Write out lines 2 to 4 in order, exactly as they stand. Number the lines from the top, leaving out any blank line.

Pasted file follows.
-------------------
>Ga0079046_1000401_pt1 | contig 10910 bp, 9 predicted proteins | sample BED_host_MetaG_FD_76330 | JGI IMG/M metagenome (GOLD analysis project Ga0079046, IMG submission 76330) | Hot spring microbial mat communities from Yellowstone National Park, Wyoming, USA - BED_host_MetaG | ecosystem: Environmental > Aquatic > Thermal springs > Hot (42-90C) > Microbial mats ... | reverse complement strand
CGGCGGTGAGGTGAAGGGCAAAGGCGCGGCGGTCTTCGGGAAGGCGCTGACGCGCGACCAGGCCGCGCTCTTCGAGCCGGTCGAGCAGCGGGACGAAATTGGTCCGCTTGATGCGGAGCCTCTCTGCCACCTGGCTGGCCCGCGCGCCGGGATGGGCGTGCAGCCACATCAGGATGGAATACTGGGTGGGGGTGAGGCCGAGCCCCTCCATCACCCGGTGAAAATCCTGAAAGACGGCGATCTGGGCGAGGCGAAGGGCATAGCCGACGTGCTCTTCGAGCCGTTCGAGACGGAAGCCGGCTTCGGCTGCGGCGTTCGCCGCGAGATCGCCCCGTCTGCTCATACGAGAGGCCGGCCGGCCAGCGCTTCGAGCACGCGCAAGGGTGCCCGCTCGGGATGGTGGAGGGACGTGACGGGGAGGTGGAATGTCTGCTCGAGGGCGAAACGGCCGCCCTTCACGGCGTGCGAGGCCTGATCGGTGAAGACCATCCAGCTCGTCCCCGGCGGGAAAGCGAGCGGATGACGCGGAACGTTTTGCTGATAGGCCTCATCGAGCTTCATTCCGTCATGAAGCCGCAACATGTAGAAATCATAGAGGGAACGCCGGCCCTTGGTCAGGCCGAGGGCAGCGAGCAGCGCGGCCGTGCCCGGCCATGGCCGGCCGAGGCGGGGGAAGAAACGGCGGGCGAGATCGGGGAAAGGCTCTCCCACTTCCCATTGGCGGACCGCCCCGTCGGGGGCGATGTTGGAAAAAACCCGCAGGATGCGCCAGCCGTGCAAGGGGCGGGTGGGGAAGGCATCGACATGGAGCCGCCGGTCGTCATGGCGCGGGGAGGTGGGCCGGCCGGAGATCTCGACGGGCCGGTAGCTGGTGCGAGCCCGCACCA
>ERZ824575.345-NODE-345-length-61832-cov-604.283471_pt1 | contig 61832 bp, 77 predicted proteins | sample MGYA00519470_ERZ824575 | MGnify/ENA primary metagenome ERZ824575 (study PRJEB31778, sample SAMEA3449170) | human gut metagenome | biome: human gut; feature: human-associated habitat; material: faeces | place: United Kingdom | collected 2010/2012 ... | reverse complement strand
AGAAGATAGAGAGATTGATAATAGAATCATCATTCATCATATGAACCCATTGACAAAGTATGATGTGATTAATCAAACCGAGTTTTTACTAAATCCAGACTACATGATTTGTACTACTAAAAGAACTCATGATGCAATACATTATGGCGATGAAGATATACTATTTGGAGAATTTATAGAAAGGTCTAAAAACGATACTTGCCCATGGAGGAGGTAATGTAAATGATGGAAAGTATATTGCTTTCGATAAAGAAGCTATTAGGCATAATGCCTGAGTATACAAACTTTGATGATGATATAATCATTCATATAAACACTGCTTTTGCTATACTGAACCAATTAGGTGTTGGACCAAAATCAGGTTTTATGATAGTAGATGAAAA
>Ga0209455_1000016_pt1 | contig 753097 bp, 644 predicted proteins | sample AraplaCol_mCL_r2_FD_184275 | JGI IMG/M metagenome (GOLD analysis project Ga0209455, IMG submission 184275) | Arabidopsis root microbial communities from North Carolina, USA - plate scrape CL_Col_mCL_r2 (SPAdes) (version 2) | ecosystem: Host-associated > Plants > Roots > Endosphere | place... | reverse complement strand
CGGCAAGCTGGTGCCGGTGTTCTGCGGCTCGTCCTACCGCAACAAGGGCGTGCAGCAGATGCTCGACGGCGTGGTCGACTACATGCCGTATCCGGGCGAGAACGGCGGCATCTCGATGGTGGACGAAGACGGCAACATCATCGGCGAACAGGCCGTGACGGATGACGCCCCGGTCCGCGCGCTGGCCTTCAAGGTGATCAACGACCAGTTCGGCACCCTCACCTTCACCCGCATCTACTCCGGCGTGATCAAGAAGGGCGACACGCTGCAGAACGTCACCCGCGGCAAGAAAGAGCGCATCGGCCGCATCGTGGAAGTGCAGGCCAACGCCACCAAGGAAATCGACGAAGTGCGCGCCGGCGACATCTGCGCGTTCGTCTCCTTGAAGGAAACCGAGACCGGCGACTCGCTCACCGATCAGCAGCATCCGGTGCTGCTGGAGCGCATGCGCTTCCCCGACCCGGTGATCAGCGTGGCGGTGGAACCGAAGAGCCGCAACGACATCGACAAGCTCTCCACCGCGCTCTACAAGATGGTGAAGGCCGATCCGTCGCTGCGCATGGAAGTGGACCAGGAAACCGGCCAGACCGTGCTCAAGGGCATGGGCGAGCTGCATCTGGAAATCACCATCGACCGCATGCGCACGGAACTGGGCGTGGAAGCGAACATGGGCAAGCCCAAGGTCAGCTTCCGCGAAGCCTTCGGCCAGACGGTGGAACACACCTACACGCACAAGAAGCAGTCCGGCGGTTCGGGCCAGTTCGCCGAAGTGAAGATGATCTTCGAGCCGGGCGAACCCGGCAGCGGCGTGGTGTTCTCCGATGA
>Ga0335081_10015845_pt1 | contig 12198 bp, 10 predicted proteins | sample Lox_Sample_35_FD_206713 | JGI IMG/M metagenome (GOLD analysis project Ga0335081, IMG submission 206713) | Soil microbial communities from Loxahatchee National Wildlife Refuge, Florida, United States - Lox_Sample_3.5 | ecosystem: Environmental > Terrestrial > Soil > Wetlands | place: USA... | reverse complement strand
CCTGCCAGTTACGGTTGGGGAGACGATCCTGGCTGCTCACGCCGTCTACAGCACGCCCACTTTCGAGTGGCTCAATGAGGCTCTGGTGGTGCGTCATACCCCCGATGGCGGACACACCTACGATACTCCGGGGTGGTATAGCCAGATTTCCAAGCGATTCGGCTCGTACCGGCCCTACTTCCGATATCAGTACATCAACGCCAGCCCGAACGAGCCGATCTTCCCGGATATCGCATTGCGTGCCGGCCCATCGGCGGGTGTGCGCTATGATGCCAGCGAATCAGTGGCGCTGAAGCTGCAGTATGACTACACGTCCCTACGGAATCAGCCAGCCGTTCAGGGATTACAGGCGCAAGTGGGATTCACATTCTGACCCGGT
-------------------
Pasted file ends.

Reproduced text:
CGGCGGTGAGGTGAAGGGCAAAGGCGCGGCGGTCTTCGGGAAGGCGCTGACGCGCGACCAGGCCGCGCTCTTCGAGCCGGTCGAGCAGCGGGACGAAATTGGTCCGCTTGATGCGGAGCCTCTCTGCCACCTGGCTGGCCCGCGCGCCGGGATGGGCGTGCAGCCACATCAGGATGGAATACTGGGTGGGGGTGAGGCCGAGCCCCTCCATCACCCGGTGAAAATCCTGAAAGACGGCGATCTGGGCGAGGCGAAGGGCATAGCCGACGTGCTCTTCGAGCCGTTCGAGACGGAAGCCGGCTTCGGCTGCGGCGTTCGCCGCGAGATCGCCCCGTCTGCTCATACGAGAGGCCGGCCGGCCAGCGCTTCGAGCACGCGCAAGGGTGCCCGCTCGGGATGGTGGAGGGACGTGACGGGGAGGTGGAATGTCTGCTCGAGGGCGAAACGGCCGCCCTTCACGGCGTGCGAGGCCTGATCGGTGAAGACCATCCAGCTCGTCCCCGGCGGGAAAGCGAGCGGATGACGCGGAACGTTTTGCTGATAGGCCTCATCGAGCTTCATTCCGTCATGAAGCCGCAACATGTAGAAATCATAGAGGGAACGCCGGCCCTTGGTCAGGCCGAGGGCAGCGAGCAGCGCGGCCGTGCCCGGCCATGGCCGGCCGAGGCGGGGGAAGAAACGGCGGGCGAGATCGGGGAAAGGCTCTCCCACTTCCCATTGGCGGACCGCCCCGTCGGGGGCGATGTTGGAAAAAACCCGCAGGATGCGCCAGCCGTGCAAGGGGCGGGTGGGGAAGGCATCGACATGGAGCCGCCGGTCGTCATGGCGCGGGGAGGTGGGCCGGCCGGAGATCTCGACGGGCCGGTAGCTGGTGCGAGCCCGCACCA
>ERZ824575.345-NODE-345-length-61832-cov-604.283471_pt1 | contig 61832 bp, 77 predicted proteins | sample MGYA00519470_ERZ824575 | MGnify/ENA primary metagenome ERZ824575 (study PRJEB31778, sample SAMEA3449170) | human gut metagenome | biome: human gut; feature: human-associated habitat; material: faeces | place: United Kingdom | collected 2010/2012 ... | reverse complement strand
AGAAGATAGAGAGATTGATAATAGAATCATCATTCATCATATGAACCCATTGACAAAGTATGATGTGATTAATCAAACCGAGTTTTTACTAAATCCAGACTACATGATTTGTACTACTAAAAGAACTCATGATGCAATACATTATGGCGATGAAGATATACTATTTGGAGAATTTATAGAAAGGTCTAAAAACGATACTTGCCCATGGAGGAGGTAATGTAAATGATGGAAAGTATATTGCTTTCGATAAAGAAGCTATTAGGCATAATGCCTGAGTATACAAACTTTGATGATGATATAATCATTCATATAAACACTGCTTTTGCTATACTGAACCAATTAGGTGTTGGACCAAAATCAGGTTTTATGATAGTAGATGAAAA